Sara Mann is working in a niche area of research, but one that is critical to the Canadian agriculture industry. An associate professor at the University of Guelph in the College of Business and Economics, Sara not only studies rural and agricultural human resource problems, but also brings new resources and training back to the industry.
Sara says the career path that lead her to human resource research was not planned, but rather a series of opportunities that were the right fit.
While completing an MBA, Sara was motivated to pursue a PhD by a professor who demonstrated not only an exciting career opportunity, but how to balance that professional life with her role as a mother.
“She had four kids and a fantastic job that allowed her to focus on family too, and she was so passionate about her work. If I hadn’t had her as a prof I never would have gone down the path that I did.”
Sara was accepted to the Rotman School of Management at the University of Toronto where again she benefited from the advice and encouragement of professors.
“They taught with me with tough love. It was a rigorous program but at the end of the day it allowed me to be successful because they had taught me all the skills and tools I needed for academia.”
Sara’s passion also saw her through an intense balancing act of the personal and professional. When she landed a tenure track faculty position at University of Guelph, she was 8 months pregnant with twins. The university offered her a full maternity leave if she’d like it, but she was so keen to get started that when the twins arrived on a Friday, she was back at a meeting on a Monday. After settling into the role, she did eventually choose to take 3 months of leave. Perhaps unsurprisingly, that wasn’t Sara’s first crack at balancing newborn care with her own goals. When Sara was earning her PhD, she had her first son. She says it’s always been a challenge to balance family, which she values highly, with the amazing opportunities she’s pursued.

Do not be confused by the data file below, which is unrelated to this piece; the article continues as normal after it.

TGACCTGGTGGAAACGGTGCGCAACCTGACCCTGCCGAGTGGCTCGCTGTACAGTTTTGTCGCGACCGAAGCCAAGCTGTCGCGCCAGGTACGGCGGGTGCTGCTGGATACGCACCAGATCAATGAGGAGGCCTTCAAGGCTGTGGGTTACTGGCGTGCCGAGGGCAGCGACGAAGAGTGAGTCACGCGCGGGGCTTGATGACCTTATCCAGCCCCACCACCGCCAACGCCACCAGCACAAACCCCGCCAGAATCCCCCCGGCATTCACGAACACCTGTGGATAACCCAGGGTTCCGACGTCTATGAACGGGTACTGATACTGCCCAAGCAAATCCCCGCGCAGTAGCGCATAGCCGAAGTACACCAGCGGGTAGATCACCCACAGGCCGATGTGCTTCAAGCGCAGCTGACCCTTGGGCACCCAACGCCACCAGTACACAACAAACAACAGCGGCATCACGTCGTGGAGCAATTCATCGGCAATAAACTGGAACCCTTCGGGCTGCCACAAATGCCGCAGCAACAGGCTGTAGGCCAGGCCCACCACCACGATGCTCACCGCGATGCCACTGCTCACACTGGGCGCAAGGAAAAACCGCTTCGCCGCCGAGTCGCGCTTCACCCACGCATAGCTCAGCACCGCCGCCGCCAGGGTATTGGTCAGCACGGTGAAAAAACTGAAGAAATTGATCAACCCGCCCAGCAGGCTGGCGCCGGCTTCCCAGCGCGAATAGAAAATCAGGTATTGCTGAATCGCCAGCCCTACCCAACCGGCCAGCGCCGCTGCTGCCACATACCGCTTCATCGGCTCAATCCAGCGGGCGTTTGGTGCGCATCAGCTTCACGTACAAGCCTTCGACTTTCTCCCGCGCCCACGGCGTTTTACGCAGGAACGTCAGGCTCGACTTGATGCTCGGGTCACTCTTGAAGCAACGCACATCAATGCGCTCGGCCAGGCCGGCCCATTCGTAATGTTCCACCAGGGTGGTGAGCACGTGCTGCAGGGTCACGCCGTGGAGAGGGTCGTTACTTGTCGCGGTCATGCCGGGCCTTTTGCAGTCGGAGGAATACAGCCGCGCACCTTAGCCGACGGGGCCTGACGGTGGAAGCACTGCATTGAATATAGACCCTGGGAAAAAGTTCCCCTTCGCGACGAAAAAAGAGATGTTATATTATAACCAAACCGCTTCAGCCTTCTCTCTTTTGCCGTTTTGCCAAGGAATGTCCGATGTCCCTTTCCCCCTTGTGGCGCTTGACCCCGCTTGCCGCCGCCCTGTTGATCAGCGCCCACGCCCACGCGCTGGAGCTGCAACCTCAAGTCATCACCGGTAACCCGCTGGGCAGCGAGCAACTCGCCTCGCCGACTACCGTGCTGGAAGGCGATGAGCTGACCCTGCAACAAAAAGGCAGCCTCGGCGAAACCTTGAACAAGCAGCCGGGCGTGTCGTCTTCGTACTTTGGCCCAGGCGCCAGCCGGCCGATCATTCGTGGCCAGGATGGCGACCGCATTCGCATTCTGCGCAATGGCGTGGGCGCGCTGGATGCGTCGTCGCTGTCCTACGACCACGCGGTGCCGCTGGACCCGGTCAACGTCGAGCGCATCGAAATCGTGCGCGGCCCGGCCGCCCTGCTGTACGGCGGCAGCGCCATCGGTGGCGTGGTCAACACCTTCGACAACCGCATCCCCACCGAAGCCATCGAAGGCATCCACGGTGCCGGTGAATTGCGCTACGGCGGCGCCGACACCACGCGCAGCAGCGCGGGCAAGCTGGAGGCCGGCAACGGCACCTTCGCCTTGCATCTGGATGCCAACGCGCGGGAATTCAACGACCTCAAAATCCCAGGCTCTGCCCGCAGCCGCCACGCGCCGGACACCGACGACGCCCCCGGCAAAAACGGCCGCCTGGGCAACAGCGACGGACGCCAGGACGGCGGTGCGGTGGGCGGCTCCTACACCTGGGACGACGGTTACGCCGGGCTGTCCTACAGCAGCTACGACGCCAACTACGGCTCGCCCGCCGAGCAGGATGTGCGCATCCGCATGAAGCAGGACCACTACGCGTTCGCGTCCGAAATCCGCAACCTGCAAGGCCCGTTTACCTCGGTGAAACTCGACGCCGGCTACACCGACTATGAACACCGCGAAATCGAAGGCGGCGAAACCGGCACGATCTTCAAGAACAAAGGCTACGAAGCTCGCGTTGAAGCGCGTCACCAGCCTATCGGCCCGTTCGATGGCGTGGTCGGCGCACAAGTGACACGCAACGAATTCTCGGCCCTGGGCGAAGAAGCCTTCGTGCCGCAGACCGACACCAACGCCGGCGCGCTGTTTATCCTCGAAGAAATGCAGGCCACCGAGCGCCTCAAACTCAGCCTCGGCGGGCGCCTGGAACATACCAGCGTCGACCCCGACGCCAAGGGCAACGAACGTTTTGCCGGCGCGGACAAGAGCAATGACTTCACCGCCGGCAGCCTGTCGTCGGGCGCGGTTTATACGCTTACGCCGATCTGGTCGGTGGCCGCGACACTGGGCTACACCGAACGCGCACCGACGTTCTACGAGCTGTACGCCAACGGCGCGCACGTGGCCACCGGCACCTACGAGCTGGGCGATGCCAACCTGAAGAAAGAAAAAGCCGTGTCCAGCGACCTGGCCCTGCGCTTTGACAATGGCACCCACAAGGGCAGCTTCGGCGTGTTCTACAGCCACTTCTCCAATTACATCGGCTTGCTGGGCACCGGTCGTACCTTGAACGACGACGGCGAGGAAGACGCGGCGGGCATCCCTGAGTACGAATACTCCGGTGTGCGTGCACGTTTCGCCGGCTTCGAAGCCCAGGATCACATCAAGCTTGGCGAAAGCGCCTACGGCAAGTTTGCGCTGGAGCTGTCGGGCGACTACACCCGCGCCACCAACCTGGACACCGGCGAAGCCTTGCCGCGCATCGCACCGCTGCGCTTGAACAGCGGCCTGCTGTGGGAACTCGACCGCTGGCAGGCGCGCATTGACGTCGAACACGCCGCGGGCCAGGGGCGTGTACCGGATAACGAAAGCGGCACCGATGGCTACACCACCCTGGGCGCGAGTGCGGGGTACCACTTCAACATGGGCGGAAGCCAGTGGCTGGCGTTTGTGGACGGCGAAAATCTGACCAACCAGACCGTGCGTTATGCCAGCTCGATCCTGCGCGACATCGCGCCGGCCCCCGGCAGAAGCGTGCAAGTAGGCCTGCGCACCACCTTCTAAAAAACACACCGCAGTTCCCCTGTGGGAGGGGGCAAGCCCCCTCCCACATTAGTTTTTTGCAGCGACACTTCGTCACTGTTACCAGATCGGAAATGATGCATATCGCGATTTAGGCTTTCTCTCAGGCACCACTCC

“For me, personal success is success in multiple different aspects of my life. I really wanted to make sure I found a job that allowed me to be the best parent that I could be, and of course have success in that job too.”
Sara says the University of Guelph was a good fit. “It really attracted me, to take a position at a university that would value work in ag,” she says. She and her husband own a beef and cash crop farm near Hamilton, so her research interests naturally fell in agricultural labour.
When she first began working at UofG, Sara discovered there was a dearth of academic research about labour in agriculture.
“There was a huge opportunity to make an impact, both from an academic perspective and a practical perspective,” Sara says. OMAFRA had noticed the scarcity of research in the field, and offered seed funding, that Sara used to get started.
Now, her work day varies significantly depending on whether she’s teaching or researching that semester. The majority of her teaching is done online for the Master of Leadership or MBA programs, but during her research semesters Sara is working with colleagues, analyzing data or in the field.
Much of Sara’s career has been spent taking research back to the communities she studies. She has trained employees and employers on finding the right fit for roles in agriculture businesses. Recently she was a part of an OMAFRA project, training greenhouse and farm supervisors on effective management.
Sara says she is ready to conquer more problems facing labour in agriculture.
“I’m at a point now where I can do work that makes more of an impact on people and society. It’s exciting and a challenge.”
One of the ways Sara is doing that is through her work with the Canadian Agricultural Human Resource Council (CAHRC). Sara sits on its Labour Task Force, which brings together commodity groups, who then convey messages to different levels of government.
“Building a network and presenting a united front is a good vehicle to communicate that the issue of labour in agriculture needs attention.”
When it comes to getting more women into the agricultural workforce, Sara is impressed by the efforts of the Ag Women’s Network, the Advancing Women Conference and AgScape.
“[AgScape] Going into high schools to promote agriculture is an opportunity to attract females at a young age to agriculture careers and have them realize there are a lot of opportunities and agriculture can be a lot more than what the usual stereotype of it has been.”
Sara has set a great example of the unexpected and unique career possibilities in the industry.